Development History

In the early 1960s the U.S. deployed the largest ballistic missile it ever developed, the liquid-fueled Titan II (which first went on combat alert in April 1963). Even while this missile was being deployed, the Air Force had initiated a study of another large ICBM, issuing an operation requirement for on 23 October 1963. There was considerable interest in applying the solid fuel missile technology in use on the Minuteman program for another large missile that would still retain the capability of being mobile. These early efforts did not culminate in an actual missile development program. It was not until Required Operational Capability report 16-71 (ROC 16-71) was issued on 2 November 1971 that the actual development of MX (Peacekeeper) was initiated, starting in February 1972. On 4 April 1972 the Air Force designated the new missile ICBM Missile-X or "MX", a name it was destined to retain in popular usage.

From the outset this missile was intended to be a counter-force hard target weapon -- a missile silo killer with inherent first strike capability. The MX was developed to improve "survivability, range, accuracy, payload, and target flexibility". Greater accuracy and payload made it an economical silo killer; survivability was to be enhanced by making it mobile.

The development program for the missile proceded very rapidly. The inertial guidance system adopted for the missile (the AIRS) had already been under developemnt for several years, and solid fuel engine technology had reached a high state of development.Between January and March 1976 the program transitioned from conceptual development to test component fabrication. By late 1981 all four stages had been successfully tested on the ground.

Initially air and ground mobile options were considered, but the basing mode for MX remained a difficult and controversial issue that in the end was never adequately resolved. The central problem was that the missile had so many warheads (ten each), and was so inherently threatening (being highly accurate it raised fears of a silo-killing first strike) that it was a very attractive high value target. The Soviet Union could justify targeting up to 10 of its own warheads against each missile. It was very difficult to come up with a basing mode that could plausibly survive such a concentrated nuclear onslaught.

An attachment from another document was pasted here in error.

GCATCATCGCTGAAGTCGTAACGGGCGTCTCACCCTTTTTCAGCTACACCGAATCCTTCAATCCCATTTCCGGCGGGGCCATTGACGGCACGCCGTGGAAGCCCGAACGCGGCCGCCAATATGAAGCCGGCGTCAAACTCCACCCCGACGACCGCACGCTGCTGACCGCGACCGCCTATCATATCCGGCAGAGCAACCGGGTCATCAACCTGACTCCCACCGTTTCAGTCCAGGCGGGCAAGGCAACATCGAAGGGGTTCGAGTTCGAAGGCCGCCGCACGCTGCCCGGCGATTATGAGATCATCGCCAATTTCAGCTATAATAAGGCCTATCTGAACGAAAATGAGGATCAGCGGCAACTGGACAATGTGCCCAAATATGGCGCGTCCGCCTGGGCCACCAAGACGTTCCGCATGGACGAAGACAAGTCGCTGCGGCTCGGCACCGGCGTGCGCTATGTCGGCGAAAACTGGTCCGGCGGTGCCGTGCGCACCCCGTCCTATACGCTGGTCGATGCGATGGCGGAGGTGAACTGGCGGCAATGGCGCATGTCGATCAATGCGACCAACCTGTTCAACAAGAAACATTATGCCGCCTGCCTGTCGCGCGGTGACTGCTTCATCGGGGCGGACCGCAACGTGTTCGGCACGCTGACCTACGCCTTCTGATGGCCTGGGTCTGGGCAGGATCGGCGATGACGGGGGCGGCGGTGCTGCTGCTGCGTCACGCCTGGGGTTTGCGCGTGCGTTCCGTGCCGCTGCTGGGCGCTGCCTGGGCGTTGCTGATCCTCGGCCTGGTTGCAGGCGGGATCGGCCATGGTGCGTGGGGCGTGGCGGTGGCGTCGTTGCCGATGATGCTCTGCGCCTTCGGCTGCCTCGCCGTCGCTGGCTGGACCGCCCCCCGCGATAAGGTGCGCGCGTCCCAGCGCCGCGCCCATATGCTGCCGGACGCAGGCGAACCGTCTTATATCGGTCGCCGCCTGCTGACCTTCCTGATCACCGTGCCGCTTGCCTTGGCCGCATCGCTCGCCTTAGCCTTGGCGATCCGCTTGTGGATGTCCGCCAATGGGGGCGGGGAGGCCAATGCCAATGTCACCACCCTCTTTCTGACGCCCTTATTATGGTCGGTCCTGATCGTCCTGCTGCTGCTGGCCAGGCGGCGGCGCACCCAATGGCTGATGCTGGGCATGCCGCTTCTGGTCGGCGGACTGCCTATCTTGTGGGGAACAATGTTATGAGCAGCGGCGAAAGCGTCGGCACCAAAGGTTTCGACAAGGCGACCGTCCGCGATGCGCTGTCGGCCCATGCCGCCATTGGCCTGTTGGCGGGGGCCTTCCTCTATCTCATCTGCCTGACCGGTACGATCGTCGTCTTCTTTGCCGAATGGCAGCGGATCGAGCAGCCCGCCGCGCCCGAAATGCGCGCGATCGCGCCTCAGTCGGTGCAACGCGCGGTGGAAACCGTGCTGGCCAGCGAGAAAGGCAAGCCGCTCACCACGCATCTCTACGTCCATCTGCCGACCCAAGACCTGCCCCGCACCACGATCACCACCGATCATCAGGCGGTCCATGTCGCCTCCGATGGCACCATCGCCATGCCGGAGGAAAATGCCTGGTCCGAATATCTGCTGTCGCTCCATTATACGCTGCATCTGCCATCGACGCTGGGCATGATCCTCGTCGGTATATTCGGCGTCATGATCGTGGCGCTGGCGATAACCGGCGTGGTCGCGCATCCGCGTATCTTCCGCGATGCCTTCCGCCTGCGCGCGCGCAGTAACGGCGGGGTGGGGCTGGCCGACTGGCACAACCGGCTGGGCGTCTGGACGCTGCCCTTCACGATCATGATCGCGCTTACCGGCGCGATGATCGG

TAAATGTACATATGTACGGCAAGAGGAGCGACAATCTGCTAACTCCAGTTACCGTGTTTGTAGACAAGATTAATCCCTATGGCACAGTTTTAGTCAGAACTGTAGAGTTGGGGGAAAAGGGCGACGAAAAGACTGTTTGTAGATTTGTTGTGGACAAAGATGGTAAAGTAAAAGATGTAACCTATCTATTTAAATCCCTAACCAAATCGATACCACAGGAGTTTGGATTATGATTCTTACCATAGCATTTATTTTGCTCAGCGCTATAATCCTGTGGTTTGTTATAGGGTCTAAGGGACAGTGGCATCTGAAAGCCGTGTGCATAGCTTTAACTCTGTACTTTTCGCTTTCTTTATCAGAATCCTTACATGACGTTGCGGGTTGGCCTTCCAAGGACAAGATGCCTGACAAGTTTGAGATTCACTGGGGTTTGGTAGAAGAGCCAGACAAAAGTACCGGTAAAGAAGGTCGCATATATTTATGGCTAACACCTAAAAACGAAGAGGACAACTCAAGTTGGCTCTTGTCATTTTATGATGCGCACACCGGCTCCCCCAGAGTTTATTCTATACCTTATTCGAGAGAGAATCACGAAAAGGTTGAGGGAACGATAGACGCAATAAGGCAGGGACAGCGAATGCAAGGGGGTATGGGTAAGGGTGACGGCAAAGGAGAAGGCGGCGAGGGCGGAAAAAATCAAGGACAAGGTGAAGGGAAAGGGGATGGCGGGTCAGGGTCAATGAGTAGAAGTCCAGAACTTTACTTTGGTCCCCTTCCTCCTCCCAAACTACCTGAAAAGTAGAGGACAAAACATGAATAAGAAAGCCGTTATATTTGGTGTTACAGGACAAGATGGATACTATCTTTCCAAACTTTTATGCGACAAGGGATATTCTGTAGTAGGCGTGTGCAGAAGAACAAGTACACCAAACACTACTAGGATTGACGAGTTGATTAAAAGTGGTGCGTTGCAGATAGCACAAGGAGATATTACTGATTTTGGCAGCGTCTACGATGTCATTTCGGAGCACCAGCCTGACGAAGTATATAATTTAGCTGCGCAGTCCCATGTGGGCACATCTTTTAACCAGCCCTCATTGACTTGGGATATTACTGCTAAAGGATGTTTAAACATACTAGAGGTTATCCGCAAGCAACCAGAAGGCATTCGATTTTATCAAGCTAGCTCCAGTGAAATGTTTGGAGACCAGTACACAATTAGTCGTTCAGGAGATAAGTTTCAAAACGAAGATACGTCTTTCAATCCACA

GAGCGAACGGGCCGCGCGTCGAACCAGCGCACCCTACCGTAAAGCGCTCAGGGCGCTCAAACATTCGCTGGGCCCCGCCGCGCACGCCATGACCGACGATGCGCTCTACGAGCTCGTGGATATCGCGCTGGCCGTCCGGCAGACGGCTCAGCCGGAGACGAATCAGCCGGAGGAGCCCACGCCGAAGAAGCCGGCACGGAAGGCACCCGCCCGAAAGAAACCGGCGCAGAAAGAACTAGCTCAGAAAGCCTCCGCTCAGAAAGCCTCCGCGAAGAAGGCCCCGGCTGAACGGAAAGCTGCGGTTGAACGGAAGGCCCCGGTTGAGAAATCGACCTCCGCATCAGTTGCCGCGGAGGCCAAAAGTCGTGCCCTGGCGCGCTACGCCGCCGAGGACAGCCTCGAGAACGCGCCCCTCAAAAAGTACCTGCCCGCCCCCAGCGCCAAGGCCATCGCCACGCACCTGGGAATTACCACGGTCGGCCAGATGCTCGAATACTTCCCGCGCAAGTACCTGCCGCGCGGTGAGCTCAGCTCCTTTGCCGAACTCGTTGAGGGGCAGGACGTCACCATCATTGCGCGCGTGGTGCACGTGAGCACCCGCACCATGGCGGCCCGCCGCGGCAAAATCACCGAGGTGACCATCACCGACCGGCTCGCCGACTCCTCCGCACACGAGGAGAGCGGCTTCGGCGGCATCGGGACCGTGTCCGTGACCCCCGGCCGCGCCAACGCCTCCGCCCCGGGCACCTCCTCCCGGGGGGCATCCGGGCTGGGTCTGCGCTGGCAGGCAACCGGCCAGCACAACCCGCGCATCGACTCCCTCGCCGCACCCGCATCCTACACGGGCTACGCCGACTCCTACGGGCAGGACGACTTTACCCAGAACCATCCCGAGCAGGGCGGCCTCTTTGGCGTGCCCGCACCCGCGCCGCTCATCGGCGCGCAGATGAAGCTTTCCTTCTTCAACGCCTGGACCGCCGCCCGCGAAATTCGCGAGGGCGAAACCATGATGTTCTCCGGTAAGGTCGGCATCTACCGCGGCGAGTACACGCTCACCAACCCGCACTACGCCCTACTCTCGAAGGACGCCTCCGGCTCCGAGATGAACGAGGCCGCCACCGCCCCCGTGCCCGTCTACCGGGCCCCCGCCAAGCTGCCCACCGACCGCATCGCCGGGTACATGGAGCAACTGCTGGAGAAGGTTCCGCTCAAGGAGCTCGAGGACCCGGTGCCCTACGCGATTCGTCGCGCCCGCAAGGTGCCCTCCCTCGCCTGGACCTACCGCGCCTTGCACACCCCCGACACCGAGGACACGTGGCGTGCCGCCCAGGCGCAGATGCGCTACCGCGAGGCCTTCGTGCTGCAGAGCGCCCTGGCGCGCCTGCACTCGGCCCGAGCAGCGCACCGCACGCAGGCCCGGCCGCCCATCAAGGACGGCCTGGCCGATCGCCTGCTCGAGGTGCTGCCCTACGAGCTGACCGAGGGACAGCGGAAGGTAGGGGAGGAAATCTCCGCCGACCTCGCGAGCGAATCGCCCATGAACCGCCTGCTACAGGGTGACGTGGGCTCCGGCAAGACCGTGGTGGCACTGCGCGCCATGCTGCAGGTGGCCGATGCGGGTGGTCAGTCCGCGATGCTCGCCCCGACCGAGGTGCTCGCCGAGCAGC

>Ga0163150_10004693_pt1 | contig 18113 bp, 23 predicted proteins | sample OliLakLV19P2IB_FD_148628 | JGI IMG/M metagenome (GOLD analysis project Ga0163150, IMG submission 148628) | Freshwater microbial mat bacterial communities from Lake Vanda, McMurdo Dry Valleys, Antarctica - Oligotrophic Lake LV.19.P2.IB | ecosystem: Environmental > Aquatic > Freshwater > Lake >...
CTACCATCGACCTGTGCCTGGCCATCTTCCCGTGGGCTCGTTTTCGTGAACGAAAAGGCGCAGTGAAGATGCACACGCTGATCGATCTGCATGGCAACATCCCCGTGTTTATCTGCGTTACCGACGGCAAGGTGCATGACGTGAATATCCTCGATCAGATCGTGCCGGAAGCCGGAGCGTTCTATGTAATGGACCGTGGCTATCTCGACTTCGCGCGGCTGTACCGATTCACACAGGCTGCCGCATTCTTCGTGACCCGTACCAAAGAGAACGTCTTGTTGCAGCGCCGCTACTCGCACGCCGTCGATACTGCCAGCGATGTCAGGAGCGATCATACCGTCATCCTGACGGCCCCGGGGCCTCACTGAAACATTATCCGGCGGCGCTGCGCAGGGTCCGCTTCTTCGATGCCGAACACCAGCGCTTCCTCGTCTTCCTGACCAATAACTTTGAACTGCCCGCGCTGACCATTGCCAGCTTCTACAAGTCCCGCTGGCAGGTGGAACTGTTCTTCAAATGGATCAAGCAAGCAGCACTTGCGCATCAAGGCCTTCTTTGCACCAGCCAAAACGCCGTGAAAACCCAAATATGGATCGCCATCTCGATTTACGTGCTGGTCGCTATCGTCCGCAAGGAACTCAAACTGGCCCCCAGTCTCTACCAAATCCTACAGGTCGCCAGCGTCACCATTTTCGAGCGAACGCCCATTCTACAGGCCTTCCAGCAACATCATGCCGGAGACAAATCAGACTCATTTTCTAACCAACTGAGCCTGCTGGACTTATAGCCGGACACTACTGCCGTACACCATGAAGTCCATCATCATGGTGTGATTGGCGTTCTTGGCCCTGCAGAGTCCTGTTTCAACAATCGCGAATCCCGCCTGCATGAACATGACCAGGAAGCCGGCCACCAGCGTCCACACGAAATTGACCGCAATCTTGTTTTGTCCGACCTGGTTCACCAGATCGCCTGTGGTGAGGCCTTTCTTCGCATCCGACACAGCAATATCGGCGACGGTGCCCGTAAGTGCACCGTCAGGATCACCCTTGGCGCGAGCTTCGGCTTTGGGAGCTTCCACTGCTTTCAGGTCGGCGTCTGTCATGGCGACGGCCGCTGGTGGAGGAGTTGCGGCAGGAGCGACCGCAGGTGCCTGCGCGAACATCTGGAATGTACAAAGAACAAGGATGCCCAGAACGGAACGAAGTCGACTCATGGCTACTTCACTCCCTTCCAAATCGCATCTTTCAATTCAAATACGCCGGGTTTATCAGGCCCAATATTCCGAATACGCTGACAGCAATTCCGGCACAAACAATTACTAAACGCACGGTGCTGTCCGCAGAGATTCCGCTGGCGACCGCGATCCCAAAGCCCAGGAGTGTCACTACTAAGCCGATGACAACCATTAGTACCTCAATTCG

From a technical and financial perspective the best option was the one intially chosen for MX deployment, the MPS (Multiple Protective Shelter) system. This approach esentially created 23 so soft silos for each MX missile distributed along a huge "racetrack". The missile would be shuttled from shelter to shelter randomly so that the Soviet Union would never know where it was. The shelters were hard enough and far enough apart that only one could be destroyed by each Soviet warhead. Although this basing scheme was extravagantly expensive ($37 billion) it was the cheapest alternative of the ones that were likely to work. However it was doomed by the enormous demand for land by the originally planned 200 missiles, whch created strenuous public opposition.